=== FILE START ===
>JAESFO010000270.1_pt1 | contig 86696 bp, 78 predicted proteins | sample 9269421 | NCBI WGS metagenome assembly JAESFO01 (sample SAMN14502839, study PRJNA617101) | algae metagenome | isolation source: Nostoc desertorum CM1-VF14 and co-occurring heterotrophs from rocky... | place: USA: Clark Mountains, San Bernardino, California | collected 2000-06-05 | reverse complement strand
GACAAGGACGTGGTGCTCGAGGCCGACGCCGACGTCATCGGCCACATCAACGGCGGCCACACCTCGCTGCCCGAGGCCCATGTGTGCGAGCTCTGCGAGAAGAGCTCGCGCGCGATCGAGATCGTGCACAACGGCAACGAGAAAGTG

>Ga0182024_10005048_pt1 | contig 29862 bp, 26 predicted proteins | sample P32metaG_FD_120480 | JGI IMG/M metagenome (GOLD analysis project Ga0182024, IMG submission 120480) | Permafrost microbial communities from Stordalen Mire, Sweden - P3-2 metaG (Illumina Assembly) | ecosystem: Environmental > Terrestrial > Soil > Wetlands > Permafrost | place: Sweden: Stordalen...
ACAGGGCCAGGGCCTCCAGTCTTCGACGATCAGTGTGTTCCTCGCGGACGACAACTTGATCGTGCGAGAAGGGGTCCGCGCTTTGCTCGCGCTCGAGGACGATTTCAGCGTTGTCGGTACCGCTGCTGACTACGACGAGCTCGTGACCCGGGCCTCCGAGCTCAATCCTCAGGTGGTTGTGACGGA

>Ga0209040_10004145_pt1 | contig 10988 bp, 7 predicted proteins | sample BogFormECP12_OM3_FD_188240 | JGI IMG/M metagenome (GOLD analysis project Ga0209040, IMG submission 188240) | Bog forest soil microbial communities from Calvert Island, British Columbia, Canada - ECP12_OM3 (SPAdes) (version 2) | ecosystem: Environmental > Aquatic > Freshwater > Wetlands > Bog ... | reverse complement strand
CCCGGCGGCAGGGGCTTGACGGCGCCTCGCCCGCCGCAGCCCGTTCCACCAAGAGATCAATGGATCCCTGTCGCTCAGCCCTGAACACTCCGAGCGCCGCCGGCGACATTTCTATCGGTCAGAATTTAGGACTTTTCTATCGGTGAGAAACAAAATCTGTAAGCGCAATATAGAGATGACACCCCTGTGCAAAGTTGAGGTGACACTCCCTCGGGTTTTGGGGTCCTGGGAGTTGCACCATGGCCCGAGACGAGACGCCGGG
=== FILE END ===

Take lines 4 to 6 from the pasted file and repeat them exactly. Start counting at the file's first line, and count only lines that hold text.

ACAGGGCCAGGGCCTCCAGTCTTCGACGATCAGTGTGTTCCTCGCGGACGACAACTTGATCGTGCGAGAAGGGGTCCGCGCTTTGCTCGCGCTCGAGGACGATTTCAGCGTTGTCGGTACCGCTGCTGACTACGACGAGCTCGTGACCCGGGCCTCCGAGCTCAATCCTCAGGTGGTTGTGACGGA

>Ga0209040_10004145_pt1 | contig 10988 bp, 7 predicted proteins | sample BogFormECP12_OM3_FD_188240 | JGI IMG/M metagenome (GOLD analysis project Ga0209040, IMG submission 188240) | Bog forest soil microbial communities from Calvert Island, British Columbia, Canada - ECP12_OM3 (SPAdes) (version 2) | ecosystem: Environmental > Aquatic > Freshwater > Wetlands > Bog ... | reverse complement strand
CCCGGCGGCAGGGGCTTGACGGCGCCTCGCCCGCCGCAGCCCGTTCCACCAAGAGATCAATGGATCCCTGTCGCTCAGCCCTGAACACTCCGAGCGCCGCCGGCGACATTTCTATCGGTCAGAATTTAGGACTTTTCTATCGGTGAGAAACAAAATCTGTAAGCGCAATATAGAGATGACACCCCTGTGCAAAGTTGAGGTGACACTCCCTCGGGTTTTGGGGTCCTGGGAGTTGCACCATGGCCCGAGACGAGACGCCGGG